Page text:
This weekend I participated in a couple of panel discussions about design criticism jointly organised in London by the Rhode Island School of Design and I.D. magazine. The aim was to understand the state of criticism by first examining the relationships between design history, theory and criticism, and then discussing how criticism is handled in the UK press. Julie Lasky, editor of I.D., was co-chair of both panels, along with Jessie Shefrin and Roger Mandle of RISD. (The debates were recorded by the design blog Limited Language and will be podcasted in the next few days — I will post a note when they are up.)
The venues for these events said something in themselves. Friday night's discussion of criticism's role in design education took place within the sedate, establishment walls of the Royal Society of Arts, far from the hurly-burly of everyday commercial design. Saturday's better attended event about the design press, with Marcus Fairs, editor of Icon, and Vicky Richardson, editor of Blueprint, took place at the 100% Design fair at Earls Court in London. In the hall outside, throughout the discussion, we could hear the hum of fashionable young Londoners swarming over the latest floor tiles, wallpapers, top-of-the-range kitchen units and sofas. The conversations, as you might expect, took very different directions.
There was one fundamental question that neither panel really got to grips with, although the point arose immediately in opening remarks made at the RSA by Glenn Adamson, head of graduate studies at the Victoria & Albert Museum. Adamson observed that design writing was so deeply entrenched within the design field, so closely tied to its professional goals, that the writing's ultimate effect would always be promotional rather than critical. None of the other panellists engaged fully with this crucial point, but any discussion of criticism is bound to start here. What do we mean by criticism? There is a tendency, especially among journalists, to blur and confuse definitions of journalism and criticism. Journalism should, of course, be sceptical and critical; it should take nothing for granted, ask awkward questions and aim to reveal what is really going on rather than what those with vested interests want us to believe. Whether design journalism lives up to this ideal most of the time is another matter.
But criticism, in the deeper, historical, more self-aware sense that Adamson used the term, possessed a larger ideological purpose. Its role was oppositional and it was often identified with the left. It took issue with capitalism and sought the transformation of society. The point arises in the latest issue of Prospect magazine, which has followed up its list of the 100 top British public intellectuals, subject of an earlier Design Observer post, with a list of 100 global public intellectuals. As previously, the representatives of visual culture make a poor showing. Rem Koolhaas is the only architect, Robert Hughes the only art critic. There are no artists, film-makers or designers.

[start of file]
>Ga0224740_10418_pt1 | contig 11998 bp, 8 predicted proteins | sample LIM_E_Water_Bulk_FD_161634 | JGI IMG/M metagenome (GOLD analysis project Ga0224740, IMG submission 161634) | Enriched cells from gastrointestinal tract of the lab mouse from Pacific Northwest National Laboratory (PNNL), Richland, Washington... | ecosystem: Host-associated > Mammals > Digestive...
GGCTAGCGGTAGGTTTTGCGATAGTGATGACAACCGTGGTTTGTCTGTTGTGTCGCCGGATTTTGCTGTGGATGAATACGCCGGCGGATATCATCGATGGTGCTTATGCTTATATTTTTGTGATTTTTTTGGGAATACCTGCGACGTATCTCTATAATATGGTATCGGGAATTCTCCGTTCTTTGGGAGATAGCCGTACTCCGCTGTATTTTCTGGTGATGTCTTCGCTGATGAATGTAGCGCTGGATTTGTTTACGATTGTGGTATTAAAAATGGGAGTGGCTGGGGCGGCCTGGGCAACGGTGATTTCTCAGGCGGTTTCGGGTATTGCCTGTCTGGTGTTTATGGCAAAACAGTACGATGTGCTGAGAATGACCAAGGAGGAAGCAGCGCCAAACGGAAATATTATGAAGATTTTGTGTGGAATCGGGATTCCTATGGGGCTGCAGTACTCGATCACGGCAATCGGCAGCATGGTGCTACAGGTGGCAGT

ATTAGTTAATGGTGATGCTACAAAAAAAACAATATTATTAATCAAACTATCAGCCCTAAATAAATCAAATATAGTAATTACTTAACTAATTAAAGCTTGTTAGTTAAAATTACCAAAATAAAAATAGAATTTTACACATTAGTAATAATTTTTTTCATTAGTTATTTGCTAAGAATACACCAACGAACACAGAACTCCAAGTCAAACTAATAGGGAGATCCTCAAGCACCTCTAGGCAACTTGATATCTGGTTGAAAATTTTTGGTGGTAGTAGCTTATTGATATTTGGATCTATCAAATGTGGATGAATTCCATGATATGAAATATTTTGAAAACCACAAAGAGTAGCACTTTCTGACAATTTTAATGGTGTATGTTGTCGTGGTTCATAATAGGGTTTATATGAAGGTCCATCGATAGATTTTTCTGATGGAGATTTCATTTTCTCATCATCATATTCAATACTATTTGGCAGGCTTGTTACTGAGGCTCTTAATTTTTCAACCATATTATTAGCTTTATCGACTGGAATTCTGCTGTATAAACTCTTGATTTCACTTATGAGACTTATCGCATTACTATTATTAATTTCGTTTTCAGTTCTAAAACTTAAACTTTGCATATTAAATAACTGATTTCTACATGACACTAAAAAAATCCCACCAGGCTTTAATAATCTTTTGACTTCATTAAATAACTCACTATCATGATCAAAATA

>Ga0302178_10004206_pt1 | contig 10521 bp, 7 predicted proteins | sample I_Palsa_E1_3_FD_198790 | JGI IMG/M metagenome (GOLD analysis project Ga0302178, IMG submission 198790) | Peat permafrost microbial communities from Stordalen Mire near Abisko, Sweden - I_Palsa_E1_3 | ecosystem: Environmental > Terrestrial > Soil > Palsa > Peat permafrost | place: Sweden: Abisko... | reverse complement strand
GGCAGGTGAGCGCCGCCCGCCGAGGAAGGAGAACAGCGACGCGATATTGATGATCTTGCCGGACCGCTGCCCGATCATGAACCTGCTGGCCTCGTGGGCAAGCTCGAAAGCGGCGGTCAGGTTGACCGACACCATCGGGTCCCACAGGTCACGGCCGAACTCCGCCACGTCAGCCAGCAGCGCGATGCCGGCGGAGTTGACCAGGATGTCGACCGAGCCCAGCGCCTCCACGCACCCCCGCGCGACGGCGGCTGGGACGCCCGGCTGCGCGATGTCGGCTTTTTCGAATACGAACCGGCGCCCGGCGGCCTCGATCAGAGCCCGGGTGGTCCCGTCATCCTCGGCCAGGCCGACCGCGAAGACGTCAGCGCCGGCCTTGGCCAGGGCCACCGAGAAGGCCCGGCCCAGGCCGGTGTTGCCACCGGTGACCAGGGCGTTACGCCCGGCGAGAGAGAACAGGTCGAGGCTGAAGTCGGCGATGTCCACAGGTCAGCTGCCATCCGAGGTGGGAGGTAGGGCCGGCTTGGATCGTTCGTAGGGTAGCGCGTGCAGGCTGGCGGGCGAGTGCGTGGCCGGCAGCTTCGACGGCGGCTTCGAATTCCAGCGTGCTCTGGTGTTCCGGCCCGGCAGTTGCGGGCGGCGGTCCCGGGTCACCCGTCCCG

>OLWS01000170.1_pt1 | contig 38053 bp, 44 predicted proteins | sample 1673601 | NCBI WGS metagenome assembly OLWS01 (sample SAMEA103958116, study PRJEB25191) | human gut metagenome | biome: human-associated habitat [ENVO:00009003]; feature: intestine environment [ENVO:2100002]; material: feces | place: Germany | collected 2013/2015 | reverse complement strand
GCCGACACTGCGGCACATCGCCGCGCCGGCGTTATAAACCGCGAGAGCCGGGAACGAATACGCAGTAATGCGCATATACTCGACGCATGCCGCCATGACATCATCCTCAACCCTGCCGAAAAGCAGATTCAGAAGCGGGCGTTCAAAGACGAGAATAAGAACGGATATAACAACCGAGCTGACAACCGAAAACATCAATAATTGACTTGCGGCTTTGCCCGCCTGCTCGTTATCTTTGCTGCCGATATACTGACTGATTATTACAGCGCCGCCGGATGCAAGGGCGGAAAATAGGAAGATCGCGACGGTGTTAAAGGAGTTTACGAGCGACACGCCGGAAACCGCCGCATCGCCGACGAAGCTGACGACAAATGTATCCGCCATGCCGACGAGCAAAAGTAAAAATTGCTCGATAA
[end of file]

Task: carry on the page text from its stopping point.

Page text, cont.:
In an accompanying article, writer and television producer David Herman points out how different in emphasis the list would have been 30 years ago. An older generation of public intellectuals and critical thinkers identified with the political left — exemplified in the global list by Noam Chomsky — is now over 70 and has not been replaced, although Naomi Klein does make the cut. Herman suggests, citing the views of the late Edward Said, that "the great tradition of the oppositional intellectual" is coming to — or has already come to — an end.
Clearly, it is still possible to take an oppositional stance in regard to design and we see this most clearly in the sphere of visual communication. Designers who engage in "the design of dissent" do exist, but design's default position, which most designers accept, whether they create products or graphics, is to grease the wheels of capitalism with style and taste, as CalArts teacher and type designer Jeffery Keedy once put it. Design is deeply implicated. It is one of the ways in which capitalism is most obviously expressed, and never more so than today when design is widely regarded as a miracle ingredient with the power to seduce the consumer and vanquish less design-conscious competitors.
There is no reason why design criticism should not take a critical view of design's instrumental uses and its wider social role, or the lack of it, but there seems to be little motivation to produce this kind of criticism. In this respect, design writing appears to reflect the larger intellectual trend identified by Herman in his analysis of the Prospect list. Who, in Britain — since this is where these two panel discussions happened to take place — is producing an oppositional design criticism and where can we find it? The most revealing aspect of the debates was that none of the participants, on either panel, volunteered the names of any writers that they considered to be significant contemporary design critics. Instead, among the academics, there was vague talk about "criticality" as a desirable goal. But criticality in relation to what? And to what end? How are designers going to become critical in any serious way if they are not exposed to sustained critical thinking about design in the form of ambitious, intellectually penetrating criticism? If design educators think as critically as they like to claim, why aren't more of them producing this kind of writing in an attempt to shape public awareness?
There has to be a coherent basis for critical thinking, a considered position according to which a piece of criticism can be understood, and writing remains the best medium in which to develop this. Let's stop kidding ourselves. Without the writing, it isn't going to happen.